Archive for September, 2010

09.22.10

The Sahara Desert

Posted in Excerpts at 11:14 am by admin

            Saturday, September 18th is our 7th day of riding.  However, we opted for  Toyoto 4 by 4 Land Cruisers over the desert roads and sand dunes on the way to our tents.  A previous tour took motorcycles part way and even so the motorcycles had trouble with the rough ride on lava rock and staying upright in the soft desert sand.  It took us about one hour and a half to reach our destination.

            On the way we had some interesting stops.  One was to the village of the “Black People.” Here we were entertained with music, dancing, and mint tea by the village men. These were Africans slaves brought here in the early 1900.  They intermarried and did not mix with the Moroccan population, and today still live and survive in their separate village, mainly from tourists coming to see them perform.  It was interesting to note that we did not see a single women, either in performance or on the village streets.

            One more stop was to a high point in the desert where the Moroccan soldiers quartered near a closed mine shaft.   This area is about 50Km (30 miles) from the Algerian border, and the function of these soldiers is to monitor the borders and make sure no Algerian crosses over to Morocco.  Sound familiar? !!! 

Our 4 wheel Land Cruiser took us over sand dunes, gravel pits, dry lakes, and by 5:00 P.M. we arrived at our desert Bivouac (tents).  Soon after we mounted camels for the ride to the top of the erg.  These dunes are 22 km long (North to South) and 5 km wide.  The tallest dune reaches 150 meters (approx. 500 feet high).

The camels took us to the base of one of the tallest dunes, we dismounted and walked up the edge of the dune until we reached the very top.  There we sat on the ridge, watched the sun set, and were served champagne.  This was surreal and I had to pinch myself to make sure I was not dreaming.  Then we rode our camels back to the camp.

The “Black People” came to our camp and provided music while we sat around a camp fire.  A Mo (more…)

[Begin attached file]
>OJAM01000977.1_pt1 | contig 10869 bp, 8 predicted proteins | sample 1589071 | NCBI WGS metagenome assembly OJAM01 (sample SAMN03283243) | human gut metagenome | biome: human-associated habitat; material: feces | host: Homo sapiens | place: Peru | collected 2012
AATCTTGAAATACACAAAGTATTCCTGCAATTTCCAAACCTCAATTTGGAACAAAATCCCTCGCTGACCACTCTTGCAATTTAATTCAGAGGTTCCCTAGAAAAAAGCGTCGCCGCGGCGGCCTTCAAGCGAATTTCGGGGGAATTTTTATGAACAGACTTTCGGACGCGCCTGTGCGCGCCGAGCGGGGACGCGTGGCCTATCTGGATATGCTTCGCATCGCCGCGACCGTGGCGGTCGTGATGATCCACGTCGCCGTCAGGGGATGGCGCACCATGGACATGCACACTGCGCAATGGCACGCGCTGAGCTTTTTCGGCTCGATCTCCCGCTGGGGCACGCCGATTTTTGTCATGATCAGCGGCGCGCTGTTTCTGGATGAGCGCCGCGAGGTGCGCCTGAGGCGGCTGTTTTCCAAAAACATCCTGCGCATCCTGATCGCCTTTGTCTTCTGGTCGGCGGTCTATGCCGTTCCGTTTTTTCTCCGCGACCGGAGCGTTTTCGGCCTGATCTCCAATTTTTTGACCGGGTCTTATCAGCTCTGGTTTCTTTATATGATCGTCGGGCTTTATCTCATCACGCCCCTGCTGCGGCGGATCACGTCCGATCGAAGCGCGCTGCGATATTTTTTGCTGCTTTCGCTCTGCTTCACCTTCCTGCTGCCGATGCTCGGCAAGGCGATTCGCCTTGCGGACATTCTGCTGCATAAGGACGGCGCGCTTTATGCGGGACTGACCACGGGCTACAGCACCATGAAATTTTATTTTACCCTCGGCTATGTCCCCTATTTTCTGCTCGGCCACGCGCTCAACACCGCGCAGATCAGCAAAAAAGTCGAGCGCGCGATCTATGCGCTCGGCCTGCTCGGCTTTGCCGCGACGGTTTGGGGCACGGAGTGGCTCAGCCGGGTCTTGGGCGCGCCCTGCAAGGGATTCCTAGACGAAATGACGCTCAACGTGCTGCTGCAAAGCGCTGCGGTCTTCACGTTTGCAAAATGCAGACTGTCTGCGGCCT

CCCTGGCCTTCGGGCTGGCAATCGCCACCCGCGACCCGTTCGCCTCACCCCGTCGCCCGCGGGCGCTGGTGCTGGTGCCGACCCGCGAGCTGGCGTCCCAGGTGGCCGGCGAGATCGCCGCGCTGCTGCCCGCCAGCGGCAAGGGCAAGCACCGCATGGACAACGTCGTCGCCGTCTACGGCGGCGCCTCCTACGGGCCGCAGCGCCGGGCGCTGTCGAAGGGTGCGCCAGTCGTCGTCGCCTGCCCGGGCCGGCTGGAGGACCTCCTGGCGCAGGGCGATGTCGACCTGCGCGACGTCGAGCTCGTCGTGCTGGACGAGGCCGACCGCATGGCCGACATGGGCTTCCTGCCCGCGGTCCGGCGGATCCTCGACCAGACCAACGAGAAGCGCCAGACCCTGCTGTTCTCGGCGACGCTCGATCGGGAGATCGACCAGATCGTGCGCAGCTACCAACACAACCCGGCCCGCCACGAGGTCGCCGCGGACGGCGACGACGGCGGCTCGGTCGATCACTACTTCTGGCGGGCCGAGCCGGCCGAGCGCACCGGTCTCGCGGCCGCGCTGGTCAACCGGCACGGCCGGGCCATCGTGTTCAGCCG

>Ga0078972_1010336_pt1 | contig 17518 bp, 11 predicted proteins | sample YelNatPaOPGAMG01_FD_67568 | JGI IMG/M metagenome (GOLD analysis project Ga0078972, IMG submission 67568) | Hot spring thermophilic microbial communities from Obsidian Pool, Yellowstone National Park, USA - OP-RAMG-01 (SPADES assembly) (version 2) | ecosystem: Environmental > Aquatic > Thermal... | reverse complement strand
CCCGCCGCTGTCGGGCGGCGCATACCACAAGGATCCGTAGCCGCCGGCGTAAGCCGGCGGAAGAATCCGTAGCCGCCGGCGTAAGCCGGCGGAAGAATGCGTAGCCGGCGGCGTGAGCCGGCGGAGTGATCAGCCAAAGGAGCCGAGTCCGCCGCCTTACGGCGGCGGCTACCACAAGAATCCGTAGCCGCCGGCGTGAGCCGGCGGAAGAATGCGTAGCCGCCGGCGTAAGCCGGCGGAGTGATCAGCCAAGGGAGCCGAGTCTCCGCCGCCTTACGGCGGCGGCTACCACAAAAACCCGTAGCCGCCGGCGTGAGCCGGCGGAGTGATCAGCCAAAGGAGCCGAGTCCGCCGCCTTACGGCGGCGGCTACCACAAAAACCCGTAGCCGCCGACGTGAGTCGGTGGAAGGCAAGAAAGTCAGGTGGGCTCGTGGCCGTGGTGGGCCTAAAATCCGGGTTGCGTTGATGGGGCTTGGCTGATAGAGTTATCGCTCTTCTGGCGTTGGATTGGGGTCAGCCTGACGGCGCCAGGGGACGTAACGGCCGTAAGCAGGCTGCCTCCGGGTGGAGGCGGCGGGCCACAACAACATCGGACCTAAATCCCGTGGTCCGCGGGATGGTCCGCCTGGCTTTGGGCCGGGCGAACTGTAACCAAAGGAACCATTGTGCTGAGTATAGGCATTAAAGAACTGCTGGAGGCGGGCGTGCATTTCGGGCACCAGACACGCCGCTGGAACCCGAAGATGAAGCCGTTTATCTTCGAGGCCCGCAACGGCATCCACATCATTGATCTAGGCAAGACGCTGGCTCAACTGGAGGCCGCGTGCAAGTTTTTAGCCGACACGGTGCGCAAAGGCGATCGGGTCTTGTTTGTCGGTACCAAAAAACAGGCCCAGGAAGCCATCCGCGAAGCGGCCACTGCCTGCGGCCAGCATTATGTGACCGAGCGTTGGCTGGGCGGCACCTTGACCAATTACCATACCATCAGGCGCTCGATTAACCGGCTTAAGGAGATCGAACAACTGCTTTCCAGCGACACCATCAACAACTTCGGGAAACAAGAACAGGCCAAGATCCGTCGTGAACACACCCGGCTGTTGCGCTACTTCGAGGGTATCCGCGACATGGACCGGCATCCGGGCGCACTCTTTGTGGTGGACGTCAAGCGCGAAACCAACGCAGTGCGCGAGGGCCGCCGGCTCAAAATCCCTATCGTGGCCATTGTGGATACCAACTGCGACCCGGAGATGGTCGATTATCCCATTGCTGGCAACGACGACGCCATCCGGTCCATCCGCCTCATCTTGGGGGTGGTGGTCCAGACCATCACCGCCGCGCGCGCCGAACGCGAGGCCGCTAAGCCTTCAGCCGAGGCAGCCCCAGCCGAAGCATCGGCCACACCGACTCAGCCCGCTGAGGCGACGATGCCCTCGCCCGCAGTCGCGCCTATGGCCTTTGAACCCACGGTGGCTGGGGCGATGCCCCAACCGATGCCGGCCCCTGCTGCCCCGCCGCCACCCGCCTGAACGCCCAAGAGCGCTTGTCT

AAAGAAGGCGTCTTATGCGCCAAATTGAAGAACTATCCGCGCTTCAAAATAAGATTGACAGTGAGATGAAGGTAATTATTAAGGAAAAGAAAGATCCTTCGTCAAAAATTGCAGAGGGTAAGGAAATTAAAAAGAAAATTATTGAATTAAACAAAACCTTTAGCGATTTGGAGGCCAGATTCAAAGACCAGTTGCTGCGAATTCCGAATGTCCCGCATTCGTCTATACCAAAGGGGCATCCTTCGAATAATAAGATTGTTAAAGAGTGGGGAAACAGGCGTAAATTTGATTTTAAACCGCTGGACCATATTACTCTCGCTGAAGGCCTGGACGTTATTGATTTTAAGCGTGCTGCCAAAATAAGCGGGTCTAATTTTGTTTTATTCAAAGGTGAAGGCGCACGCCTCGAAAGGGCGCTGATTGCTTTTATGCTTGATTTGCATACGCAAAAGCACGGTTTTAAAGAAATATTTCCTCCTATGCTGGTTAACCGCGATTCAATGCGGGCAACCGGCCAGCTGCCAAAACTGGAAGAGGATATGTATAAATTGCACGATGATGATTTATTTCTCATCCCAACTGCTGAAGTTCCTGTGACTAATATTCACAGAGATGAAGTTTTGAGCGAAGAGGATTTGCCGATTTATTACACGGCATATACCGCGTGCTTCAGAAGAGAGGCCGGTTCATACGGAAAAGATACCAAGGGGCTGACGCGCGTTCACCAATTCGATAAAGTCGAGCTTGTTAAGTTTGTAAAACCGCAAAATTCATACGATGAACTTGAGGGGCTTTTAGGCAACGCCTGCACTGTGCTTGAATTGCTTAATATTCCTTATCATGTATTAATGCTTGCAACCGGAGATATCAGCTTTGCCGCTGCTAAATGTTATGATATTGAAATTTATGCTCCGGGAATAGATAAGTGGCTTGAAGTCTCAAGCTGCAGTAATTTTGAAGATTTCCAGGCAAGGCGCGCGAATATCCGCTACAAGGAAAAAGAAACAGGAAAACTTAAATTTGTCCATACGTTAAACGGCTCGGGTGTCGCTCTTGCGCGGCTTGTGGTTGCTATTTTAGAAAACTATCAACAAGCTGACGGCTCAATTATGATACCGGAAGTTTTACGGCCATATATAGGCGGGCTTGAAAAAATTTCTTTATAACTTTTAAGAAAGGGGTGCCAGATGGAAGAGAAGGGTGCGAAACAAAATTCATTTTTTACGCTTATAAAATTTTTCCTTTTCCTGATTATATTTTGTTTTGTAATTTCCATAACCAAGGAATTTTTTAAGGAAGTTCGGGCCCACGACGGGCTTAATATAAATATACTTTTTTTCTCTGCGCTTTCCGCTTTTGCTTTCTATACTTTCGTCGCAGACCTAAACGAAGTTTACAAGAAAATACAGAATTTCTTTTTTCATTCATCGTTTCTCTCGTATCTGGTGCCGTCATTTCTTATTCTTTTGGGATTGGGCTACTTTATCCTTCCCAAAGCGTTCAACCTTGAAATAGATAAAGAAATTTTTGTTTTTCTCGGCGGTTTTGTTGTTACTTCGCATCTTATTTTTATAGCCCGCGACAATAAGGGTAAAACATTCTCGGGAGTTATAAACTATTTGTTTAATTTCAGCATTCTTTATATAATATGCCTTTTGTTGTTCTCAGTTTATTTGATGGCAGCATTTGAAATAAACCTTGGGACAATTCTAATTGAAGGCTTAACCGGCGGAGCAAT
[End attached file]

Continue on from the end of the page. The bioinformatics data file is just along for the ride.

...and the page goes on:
09.20.10

Our Motorcycle Adventure

Posted in Excerpts at 04:30 am by admin

           

On our way to Marrakech

Today we are starting the second week on the BMW 1200 G.S. motorcycle. Westarted in Seville, Spain.  There are two guides and 7 couples, a total of 8 motorcycles and a mini van that caries our gear plus an extra motorcycle. Three couples are from Rio de Janeiro, one from Canada, two couples from Sedona, Arizona plus Bill and me.  Our incredibly handsome main guide, Nuno, is from Portugal, and newly married to a Brazilian. The driver Malcolm is from Argentina where he has a raspberry farm, run by Malcolm, his wife and two young children, and to supplement their income he leads motorcycle tours 4 times a year.

            We crossed over from Spain to Morocco by ferry and Tangier was our first glance of this amazing Country. Tangier was a pleasant surprise.  The women wore beautiful long colorful dresses with matching solid color head scarf.  Young girls usually wore jeans and a colorful blouse often without head scarf.  The young men wore jeans with colorful shirts.  There were many women driving cars, which surprised me.  The men looked like any western dressed men, only occasionally the older men wore long, white traditional dress. The children loved to wave at us, and many wanted the motorcycles to make loud motor sounds and with their hands asked us to rev-up the engines and then they laughed and waved.